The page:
Coffee comes from the roasted and ground-up beans of coffee plants. For almost two centuries, coffee plants were grown in the shade of native forest trees. When coffee is grown on a traditional shade plantation, coffee trees are planted beneath a forest canopy. These small farms also cultivate diverse crops under the forest canopy. Some examples are fruit, avocados, cacao for chocolate, and trees for firewood. This provides a diversified living for small family farmers, who grow most of the shade coffee. But shade-grown coffee farms also provide habitat for over 150 species of North American Songbirds and many other species of native birds, animals, and plants. Chemicals aren't necessary because this diverse natural environment provides the nutrients and natural pest controls for coffee trees.

Twenty years ago, nearly all commercial coffee was grown under a canopy of shade trees. But debt-strapped nations seeking to boost exports have taken steps to modernize coffee growing. Coffee farmers have converted from shade to "sun" grown coffee because the yield is higher and they have more coffee to sell at today's higher prices. The problem is that no shade means no birds. Sun coffee requires cutting down trees to grow coffee in the open, and lots of chemicals and fertilizers become necessary.

Once people hear about shade coffee, many want to buy it. Do coffee drinkers in your family know about shade coffee? Is shade coffee available in your community? By purchasing coffee that is grown in the shade, consumers help keep shade coffee economically viable while preserving increasingly scarce habitat for migratory neotropical birds. If you would like to conduct a shade coffee campaign in your town, The Seattle Audubon Society has a web page with helpful tips:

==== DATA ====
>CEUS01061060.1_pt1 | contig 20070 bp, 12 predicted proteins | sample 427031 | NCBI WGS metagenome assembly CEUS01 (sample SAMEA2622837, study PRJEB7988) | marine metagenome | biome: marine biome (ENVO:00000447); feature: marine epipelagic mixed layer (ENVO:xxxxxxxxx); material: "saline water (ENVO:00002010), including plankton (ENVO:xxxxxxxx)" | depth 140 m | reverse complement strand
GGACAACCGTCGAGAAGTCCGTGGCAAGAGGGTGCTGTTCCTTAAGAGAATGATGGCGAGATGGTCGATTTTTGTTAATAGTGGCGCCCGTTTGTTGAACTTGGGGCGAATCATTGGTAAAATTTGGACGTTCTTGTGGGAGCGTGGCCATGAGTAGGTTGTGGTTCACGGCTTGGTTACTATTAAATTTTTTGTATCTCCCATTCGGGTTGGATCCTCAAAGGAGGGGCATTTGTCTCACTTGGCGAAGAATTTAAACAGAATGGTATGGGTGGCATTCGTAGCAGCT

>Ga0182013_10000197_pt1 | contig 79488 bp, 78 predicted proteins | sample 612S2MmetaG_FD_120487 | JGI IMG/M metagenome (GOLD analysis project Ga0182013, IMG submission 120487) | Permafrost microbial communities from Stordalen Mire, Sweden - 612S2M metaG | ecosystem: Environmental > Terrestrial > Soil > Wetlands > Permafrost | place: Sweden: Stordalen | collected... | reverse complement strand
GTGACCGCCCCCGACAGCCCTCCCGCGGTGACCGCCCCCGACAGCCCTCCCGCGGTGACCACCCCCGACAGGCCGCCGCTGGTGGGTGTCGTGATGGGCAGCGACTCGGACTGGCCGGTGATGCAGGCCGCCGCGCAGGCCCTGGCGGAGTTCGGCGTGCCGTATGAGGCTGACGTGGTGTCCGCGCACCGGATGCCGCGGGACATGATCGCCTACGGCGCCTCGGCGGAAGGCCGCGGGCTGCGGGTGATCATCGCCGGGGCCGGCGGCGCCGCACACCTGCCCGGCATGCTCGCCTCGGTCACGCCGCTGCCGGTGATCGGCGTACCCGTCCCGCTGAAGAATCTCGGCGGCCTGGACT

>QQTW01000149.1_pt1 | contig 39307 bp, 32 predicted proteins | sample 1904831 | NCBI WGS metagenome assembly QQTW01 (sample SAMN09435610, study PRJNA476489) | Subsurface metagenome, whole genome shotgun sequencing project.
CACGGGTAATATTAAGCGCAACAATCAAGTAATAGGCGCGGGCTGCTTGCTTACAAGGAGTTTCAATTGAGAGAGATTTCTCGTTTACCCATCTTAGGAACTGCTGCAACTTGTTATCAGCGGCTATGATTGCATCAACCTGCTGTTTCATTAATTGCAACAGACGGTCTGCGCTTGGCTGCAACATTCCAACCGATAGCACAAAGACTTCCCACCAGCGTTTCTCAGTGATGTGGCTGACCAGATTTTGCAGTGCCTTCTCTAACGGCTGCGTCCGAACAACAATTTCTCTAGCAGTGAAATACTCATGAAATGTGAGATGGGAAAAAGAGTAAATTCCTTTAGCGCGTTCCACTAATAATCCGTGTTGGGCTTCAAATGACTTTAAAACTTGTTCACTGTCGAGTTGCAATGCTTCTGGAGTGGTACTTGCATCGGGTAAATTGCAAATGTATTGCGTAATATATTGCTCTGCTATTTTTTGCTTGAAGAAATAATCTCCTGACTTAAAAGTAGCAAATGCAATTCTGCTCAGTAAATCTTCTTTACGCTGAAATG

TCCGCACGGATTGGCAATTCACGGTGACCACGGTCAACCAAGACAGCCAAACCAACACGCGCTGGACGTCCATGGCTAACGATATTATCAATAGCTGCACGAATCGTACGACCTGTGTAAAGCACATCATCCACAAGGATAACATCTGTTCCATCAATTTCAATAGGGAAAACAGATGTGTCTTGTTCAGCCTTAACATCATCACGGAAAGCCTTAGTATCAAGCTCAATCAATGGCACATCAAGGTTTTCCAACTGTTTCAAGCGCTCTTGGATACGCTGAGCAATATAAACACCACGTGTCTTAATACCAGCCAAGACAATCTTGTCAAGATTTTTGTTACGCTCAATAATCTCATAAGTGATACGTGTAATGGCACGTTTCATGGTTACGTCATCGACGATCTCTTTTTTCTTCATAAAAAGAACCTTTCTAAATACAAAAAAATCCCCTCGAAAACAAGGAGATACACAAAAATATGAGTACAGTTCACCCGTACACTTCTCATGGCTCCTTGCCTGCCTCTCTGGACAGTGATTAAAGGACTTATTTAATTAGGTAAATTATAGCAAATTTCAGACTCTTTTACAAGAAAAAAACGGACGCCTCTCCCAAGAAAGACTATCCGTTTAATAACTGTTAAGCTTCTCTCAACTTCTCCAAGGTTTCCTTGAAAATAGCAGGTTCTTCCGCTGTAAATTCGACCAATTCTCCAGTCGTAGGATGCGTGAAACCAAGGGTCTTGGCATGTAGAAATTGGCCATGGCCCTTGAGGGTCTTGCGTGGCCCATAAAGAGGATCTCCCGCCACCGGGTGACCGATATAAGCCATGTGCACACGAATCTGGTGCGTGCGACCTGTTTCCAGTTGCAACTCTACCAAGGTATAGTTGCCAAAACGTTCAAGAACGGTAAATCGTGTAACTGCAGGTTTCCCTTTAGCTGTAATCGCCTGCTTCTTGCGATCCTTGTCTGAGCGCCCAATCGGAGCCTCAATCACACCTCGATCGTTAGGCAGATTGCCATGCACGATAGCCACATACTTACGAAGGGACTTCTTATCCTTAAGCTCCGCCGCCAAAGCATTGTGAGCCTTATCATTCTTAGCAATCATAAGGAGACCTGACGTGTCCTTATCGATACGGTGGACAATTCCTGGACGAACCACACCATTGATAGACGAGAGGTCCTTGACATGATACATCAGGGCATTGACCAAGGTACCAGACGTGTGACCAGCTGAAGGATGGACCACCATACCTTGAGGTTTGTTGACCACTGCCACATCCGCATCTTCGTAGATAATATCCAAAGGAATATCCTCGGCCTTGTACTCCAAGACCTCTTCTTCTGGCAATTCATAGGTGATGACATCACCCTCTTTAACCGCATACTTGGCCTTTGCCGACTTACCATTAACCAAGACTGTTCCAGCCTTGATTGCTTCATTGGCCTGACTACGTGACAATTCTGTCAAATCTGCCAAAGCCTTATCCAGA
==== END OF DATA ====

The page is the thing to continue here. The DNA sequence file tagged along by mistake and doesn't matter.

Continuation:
Read more about shade coffee at:

Try This! Vacation? Migration?
Birds travel to and from the neotropics with built-in survival kits. How do YOU travel? Chances are good that you prepare well! How is a vacation different from a migration? Human travel and bird migration offer fascinating similarities and differences. Have fun with Journey North's activity in which you explore the parallels between things humans need for travel and the counterparts needed by birds to survive their journeys:

Are You Ready for Your Orioles?
Alice Austin of Discovery, CA (37.837 -121.64) was first to report that her feeder is up! We hope you'll follow her example, and remember to report YOUR feeder up, too. This checklist will help you greet your returning orioles. . .and keep them coming back!

Feed the Hungry Travelers
When orioles migrate, they will face hunger and danger as they move through unfamiliar territory. We can help them by offering food to keep up their energy as they pass through, and by growing the kinds of plants that will provide homes for them to stay and nest. It's as easy as cutting an orange in half, and setting the halves on a deck railing or flat feeder. Or, you can tie the halves on a tree branch. Orioles also eat lots of nectar, and are happy to take sugar water as a substitute!

Celebrate International Migratory Bird Day
If you live near Washington, DC, visit the National Zoo on May 6 and 7 to help celebrate the return of millions of birds that spend the winter in Latin America and the Caribbean! Learn more about these feathered international travelers and what you can do to help conserve them. And don't forget to check out festivities in your area!

Make a Poster and Keep Kitty Indoors
Cash prizes are waiting, and entries are due May 1 for the NATIONAL KEEP YOUR CAT INDOORS DAY 2000 POSTER COMPETITION. National Keep Your Cat Indoors Day is May 13, and winners will be announced by May 12 on American Bird Conservancy's Web site . There's still time to create your artwork showing a happy, safe, indoor cat. Get more details at:

Here's another helpful site when you're deciding what to say on your poster:

How to Respond to Today's Challenge Questions:
Please answer ONLY ONE question in EACH e-mail message.

1. Address an e-mail message to: jn-challenge-oriole@learner.org
2. In the Subject Line of your message write: Challenge Question #5 (or #6 or #7 or #8).
3. In the body of your message, give your answer to the question above.

The Next Oriole Migration Update Will Be Posted on April 20, 2000